We are pleased to announce another significant appellate victory for Cole, Scott, & Kissane P.A.’s Appellate Practice Group. Scott Cole, Esq. and George Truitt, Esq. obtained an affirmance of a complete defense verdict in favor a traffic engineer in a wrongful death case arising from a tragic motor vehicle accident at a signalized intersection that resulted in the death of a motorist.
George Truitt and Greg Willis successfully tried the case to verdict in the Spring of 2012. Traffic signals at the intersection were designed by the traffic engineer, and had been operational for 16 days when the decedent drove through a red light and was struck by a semi-tractor trailer. The Plaintiff contended that the approach to the intersection was dangerous because a driver at the stop bar could mistake a further set of signals as controlling his movement.
During trial, Messrs. Truitt and Willis introduced evidence that the Florida Department of Transportation (“FDOT”) and Broward County extensively reviewed the traffic engineer’s signaling plans during the design and construction phases. They emphasized the FDOT’s sophistication as a consumer of transportation design and construction services, as well as the Plaintiff’s contention that the design error was obviously dangerous. In closing, they argued that if the jury believed the design fell below the standard of care, the traffic engineer was nevertheless entitled to a defense verdict because the error in the design was patent and accepted by the FDOT prior to the accident.
The Plaintiff asked the jury to award $7.7 million in damages, but after nearly three weeks of trial, the jury returned a complete defense verdict in favor of the traffic engineer. In doing so, the jury found that there was a design error with the traffic signaling at the intersection, but that the error was a patent defect that was accepted by the FDOT. The jury therefore found that the traffic engineer was no longer responsible for the design error upon proper application of the Slavin doctrine. Slavin v. Kay, 108 So. 2d 462 (Fla. 1959).
The Plaintiff appealed, and argued that Slavin did not apply as a matter of law. He claimed that the Broward County Engineering Department, rather than the FDOT, was the only entity with authority to accept the work. The county would ultimately operate and maintain the intersection, and the Plaintiff therefore argued that the FDOT’s acceptance of the signal design was irrelevant. The parties agreed that at the time of the accident, Broward County had not unconditionally accepted the intersection.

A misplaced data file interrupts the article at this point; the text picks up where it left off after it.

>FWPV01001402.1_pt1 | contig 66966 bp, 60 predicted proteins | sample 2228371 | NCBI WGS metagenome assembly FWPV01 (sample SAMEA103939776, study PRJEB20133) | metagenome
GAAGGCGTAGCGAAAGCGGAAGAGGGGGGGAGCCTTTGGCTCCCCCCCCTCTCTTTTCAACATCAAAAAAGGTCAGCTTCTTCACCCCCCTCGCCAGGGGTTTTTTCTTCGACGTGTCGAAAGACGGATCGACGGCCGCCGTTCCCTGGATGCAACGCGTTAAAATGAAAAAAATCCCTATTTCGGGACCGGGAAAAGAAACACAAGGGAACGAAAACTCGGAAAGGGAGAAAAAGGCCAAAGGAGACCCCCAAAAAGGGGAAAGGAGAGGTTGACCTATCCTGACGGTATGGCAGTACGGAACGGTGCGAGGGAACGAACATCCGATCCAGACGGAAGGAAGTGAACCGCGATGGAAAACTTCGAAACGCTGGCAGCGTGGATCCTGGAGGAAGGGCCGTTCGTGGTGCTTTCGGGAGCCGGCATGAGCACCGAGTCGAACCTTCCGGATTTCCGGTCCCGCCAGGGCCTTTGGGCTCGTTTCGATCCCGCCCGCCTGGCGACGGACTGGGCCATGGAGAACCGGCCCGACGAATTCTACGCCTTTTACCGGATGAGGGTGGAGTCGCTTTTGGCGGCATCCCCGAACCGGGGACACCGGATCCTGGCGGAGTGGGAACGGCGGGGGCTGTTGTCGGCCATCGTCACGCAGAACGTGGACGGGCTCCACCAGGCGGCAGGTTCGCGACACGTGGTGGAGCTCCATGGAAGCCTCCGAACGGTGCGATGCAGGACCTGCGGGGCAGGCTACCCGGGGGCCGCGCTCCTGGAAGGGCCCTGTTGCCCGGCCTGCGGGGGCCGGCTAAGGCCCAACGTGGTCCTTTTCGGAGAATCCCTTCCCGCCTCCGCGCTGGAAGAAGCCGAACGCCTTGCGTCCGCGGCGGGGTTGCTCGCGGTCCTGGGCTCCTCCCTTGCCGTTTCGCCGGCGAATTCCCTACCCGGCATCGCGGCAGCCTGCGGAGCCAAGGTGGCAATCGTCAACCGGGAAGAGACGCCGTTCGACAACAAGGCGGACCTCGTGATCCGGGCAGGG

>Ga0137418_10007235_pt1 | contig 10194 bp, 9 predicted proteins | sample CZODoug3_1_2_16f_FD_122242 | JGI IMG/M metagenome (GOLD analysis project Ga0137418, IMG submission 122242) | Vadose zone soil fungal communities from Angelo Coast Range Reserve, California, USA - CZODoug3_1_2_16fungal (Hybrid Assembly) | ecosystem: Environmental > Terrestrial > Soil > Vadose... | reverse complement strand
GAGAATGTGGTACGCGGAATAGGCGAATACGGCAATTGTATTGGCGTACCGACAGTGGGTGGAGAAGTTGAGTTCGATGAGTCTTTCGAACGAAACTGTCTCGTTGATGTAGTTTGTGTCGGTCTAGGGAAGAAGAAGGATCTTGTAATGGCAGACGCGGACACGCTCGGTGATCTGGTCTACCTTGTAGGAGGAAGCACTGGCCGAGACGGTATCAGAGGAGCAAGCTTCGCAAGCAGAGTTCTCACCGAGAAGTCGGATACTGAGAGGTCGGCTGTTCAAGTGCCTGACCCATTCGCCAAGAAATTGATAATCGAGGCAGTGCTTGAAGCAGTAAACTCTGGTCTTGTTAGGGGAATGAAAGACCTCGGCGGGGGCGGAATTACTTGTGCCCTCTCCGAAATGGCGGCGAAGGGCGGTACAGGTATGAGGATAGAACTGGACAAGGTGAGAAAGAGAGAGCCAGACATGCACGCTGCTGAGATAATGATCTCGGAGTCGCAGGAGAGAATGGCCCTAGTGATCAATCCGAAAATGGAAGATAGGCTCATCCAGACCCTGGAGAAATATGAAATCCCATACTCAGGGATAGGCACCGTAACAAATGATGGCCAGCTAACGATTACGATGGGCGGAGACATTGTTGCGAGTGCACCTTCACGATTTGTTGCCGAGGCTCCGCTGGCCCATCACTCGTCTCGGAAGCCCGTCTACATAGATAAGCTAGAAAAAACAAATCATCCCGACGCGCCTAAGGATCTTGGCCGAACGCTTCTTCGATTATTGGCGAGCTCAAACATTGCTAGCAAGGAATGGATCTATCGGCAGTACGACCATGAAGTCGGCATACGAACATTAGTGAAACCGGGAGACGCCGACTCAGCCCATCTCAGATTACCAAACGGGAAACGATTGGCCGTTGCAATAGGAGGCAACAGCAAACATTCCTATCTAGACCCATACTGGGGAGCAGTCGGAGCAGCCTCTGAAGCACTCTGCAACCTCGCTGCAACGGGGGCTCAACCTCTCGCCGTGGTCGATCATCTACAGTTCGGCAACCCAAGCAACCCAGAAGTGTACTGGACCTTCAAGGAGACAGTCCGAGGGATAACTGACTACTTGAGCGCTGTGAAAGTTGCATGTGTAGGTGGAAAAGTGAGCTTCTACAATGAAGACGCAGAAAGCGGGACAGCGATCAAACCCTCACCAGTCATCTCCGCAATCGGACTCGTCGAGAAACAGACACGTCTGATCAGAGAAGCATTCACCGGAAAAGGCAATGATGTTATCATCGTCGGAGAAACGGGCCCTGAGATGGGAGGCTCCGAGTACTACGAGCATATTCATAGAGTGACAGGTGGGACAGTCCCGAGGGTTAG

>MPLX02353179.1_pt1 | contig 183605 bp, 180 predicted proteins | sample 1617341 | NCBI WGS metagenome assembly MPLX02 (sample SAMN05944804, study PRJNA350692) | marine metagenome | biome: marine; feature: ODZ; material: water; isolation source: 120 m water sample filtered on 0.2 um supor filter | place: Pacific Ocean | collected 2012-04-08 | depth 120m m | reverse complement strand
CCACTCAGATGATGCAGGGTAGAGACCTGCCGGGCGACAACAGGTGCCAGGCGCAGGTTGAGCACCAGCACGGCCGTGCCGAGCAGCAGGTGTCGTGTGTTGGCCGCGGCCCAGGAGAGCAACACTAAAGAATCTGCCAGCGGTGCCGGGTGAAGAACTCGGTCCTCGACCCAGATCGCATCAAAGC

The Fourth District Court of Appeal disagreed with the Plaintiff on appeal. The Court recognized the complex and changing nature of “acceptance” in the context of a construction project, holding that:
“Acceptance” is the term applied for shifting the responsibility to correct patent defects to the party in control. In essence, acceptance will move along the timeline of a construction project, passing to each entity maintaining control of the work. This application makes perfect sense. Once an entity completes its work, and that work is accepted, the burden of correcting patent defects shifts to the entity in control. It is the controlling entity’s intervening negligence in not correcting a patent defect that proximately causes the injury. Brady, 693 So. 2d at 613.
As between the parties to this construction project, FDOT was the entity to whom the design company owed its duty, because it controlled “acceptance” of the design company’s work. In turn, Broward County controlled acceptance of FDOT’s work. At each step along the timeline, the party in control bore the burden of correcting patent defects because its control prevented anyone else from doing so. (emphasis added).
The Court reaffirmed the foundation of Slavin as necessary to place the “burden of responsibility upon the entity that controls the environment.”
Cole, Scott, & Kissane P.A. continues to be humbled and grateful for each and every opportunity to serve our clients’ best interests.